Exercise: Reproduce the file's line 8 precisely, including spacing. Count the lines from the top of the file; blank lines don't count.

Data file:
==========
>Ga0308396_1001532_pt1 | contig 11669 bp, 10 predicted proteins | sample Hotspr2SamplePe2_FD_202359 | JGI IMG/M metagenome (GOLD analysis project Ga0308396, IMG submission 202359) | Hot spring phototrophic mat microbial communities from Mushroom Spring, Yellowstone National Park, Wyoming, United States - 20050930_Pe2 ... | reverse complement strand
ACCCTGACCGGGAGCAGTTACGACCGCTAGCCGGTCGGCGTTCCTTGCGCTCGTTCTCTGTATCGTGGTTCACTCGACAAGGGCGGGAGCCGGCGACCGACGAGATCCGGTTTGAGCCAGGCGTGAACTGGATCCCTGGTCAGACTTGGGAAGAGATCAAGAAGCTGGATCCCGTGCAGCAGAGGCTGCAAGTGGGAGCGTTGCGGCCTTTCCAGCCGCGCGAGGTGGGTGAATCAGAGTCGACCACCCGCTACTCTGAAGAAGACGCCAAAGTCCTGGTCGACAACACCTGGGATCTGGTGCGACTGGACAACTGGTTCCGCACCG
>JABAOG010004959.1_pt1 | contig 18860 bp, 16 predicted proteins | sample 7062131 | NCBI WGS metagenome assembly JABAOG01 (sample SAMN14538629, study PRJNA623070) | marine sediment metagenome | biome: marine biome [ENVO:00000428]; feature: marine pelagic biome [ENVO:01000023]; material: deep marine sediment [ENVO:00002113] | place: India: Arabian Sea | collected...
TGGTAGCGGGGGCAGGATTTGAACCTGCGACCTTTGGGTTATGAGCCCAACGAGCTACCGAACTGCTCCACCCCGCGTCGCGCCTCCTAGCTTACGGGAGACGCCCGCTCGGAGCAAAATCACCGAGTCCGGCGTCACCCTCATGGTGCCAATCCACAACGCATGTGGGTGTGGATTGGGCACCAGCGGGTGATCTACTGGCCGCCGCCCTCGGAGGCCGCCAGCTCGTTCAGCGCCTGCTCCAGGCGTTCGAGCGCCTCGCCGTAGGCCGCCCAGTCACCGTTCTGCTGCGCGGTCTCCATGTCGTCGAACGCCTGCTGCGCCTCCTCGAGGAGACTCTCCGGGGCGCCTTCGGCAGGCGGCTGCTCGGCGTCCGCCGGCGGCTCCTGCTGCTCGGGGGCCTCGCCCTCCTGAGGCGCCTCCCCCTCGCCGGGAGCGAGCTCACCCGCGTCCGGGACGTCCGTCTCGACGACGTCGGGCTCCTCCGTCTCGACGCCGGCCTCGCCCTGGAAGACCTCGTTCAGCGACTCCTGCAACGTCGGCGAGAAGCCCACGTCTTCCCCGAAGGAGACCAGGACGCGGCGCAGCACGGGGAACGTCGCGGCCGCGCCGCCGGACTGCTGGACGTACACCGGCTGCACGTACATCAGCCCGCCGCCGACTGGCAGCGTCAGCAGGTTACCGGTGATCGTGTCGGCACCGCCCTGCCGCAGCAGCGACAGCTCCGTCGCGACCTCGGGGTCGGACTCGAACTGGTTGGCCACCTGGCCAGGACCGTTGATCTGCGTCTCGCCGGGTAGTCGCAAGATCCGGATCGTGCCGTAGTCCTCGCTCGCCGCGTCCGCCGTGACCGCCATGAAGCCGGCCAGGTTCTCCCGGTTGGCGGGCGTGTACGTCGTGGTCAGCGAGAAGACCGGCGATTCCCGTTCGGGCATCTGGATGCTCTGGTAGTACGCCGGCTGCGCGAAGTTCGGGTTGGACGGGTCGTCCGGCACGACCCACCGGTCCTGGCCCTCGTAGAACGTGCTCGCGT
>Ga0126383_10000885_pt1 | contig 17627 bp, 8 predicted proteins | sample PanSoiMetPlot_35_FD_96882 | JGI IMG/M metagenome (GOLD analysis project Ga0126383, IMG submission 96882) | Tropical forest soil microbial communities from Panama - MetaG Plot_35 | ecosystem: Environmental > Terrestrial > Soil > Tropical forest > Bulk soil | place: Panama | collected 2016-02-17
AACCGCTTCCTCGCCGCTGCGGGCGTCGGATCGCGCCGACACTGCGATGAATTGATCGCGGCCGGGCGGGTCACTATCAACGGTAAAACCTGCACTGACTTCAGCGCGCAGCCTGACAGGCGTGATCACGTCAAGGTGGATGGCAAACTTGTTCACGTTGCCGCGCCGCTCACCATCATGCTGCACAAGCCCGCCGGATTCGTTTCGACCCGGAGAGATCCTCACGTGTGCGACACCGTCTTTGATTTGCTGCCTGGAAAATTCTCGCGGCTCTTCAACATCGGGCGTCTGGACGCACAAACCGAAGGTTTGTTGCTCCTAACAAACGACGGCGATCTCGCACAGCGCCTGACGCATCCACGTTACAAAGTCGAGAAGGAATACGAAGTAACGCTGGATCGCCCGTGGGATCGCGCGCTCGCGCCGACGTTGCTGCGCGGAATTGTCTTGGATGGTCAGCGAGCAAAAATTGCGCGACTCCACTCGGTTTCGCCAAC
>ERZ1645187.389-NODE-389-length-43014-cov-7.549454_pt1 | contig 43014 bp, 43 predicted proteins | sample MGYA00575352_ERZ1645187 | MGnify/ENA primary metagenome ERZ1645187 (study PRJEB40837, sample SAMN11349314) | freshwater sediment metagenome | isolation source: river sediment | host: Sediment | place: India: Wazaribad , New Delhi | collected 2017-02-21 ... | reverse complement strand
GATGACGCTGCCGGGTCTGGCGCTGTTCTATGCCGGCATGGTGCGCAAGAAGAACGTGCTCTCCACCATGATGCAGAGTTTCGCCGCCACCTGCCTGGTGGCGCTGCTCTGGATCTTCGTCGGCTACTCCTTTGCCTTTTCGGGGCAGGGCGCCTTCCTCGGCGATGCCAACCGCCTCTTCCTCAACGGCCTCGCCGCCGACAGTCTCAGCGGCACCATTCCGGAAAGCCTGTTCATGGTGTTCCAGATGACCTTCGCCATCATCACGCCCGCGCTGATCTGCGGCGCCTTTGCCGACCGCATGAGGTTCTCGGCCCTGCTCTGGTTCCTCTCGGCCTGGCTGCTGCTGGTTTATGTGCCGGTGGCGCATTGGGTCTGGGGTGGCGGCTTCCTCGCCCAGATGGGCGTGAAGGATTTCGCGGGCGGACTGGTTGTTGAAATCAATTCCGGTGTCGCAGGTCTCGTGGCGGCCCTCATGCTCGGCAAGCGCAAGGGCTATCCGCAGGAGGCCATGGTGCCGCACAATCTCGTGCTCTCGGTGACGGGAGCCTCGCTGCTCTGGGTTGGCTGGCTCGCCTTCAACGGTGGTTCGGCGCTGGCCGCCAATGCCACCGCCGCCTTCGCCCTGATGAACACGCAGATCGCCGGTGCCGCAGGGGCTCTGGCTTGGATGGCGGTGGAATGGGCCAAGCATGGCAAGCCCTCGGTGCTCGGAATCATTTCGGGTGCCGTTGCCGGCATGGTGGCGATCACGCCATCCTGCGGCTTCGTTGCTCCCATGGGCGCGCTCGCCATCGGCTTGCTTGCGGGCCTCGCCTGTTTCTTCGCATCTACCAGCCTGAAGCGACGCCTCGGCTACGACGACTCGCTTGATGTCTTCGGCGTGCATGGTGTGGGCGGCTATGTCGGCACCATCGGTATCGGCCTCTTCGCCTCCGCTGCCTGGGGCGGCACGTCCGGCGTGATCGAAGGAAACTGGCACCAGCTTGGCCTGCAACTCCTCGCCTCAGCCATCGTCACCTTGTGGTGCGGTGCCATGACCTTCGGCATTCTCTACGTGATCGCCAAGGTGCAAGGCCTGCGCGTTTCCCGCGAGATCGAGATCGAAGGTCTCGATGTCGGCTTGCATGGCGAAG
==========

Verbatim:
GATGACGCTGCCGGGTCTGGCGCTGTTCTATGCCGGCATGGTGCGCAAGAAGAACGTGCTCTCCACCATGATGCAGAGTTTCGCCGCCACCTGCCTGGTGGCGCTGCTCTGGATCTTCGTCGGCTACTCCTTTGCCTTTTCGGGGCAGGGCGCCTTCCTCGGCGATGCCAACCGCCTCTTCCTCAACGGCCTCGCCGCCGACAGTCTCAGCGGCACCATTCCGGAAAGCCTGTTCATGGTGTTCCAGATGACCTTCGCCATCATCACGCCCGCGCTGATCTGCGGCGCCTTTGCCGACCGCATGAGGTTCTCGGCCCTGCTCTGGTTCCTCTCGGCCTGGCTGCTGCTGGTTTATGTGCCGGTGGCGCATTGGGTCTGGGGTGGCGGCTTCCTCGCCCAGATGGGCGTGAAGGATTTCGCGGGCGGACTGGTTGTTGAAATCAATTCCGGTGTCGCAGGTCTCGTGGCGGCCCTCATGCTCGGCAAGCGCAAGGGCTATCCGCAGGAGGCCATGGTGCCGCACAATCTCGTGCTCTCGGTGACGGGAGCCTCGCTGCTCTGGGTTGGCTGGCTCGCCTTCAACGGTGGTTCGGCGCTGGCCGCCAATGCCACCGCCGCCTTCGCCCTGATGAACACGCAGATCGCCGGTGCCGCAGGGGCTCTGGCTTGGATGGCGGTGGAATGGGCCAAGCATGGCAAGCCCTCGGTGCTCGGAATCATTTCGGGTGCCGTTGCCGGCATGGTGGCGATCACGCCATCCTGCGGCTTCGTTGCTCCCATGGGCGCGCTCGCCATCGGCTTGCTTGCGGGCCTCGCCTGTTTCTTCGCATCTACCAGCCTGAAGCGACGCCTCGGCTACGACGACTCGCTTGATGTCTTCGGCGTGCATGGTGTGGGCGGCTATGTCGGCACCATCGGTATCGGCCTCTTCGCCTCCGCTGCCTGGGGCGGCACGTCCGGCGTGATCGAAGGAAACTGGCACCAGCTTGGCCTGCAACTCCTCGCCTCAGCCATCGTCACCTTGTGGTGCGGTGCCATGACCTTCGGCATTCTCTACGTGATCGCCAAGGTGCAAGGCCTGCGCGTTTCCCGCGAGATCGAGATCGAAGGTCTCGATGTCGGCTTGCATGGCGAAG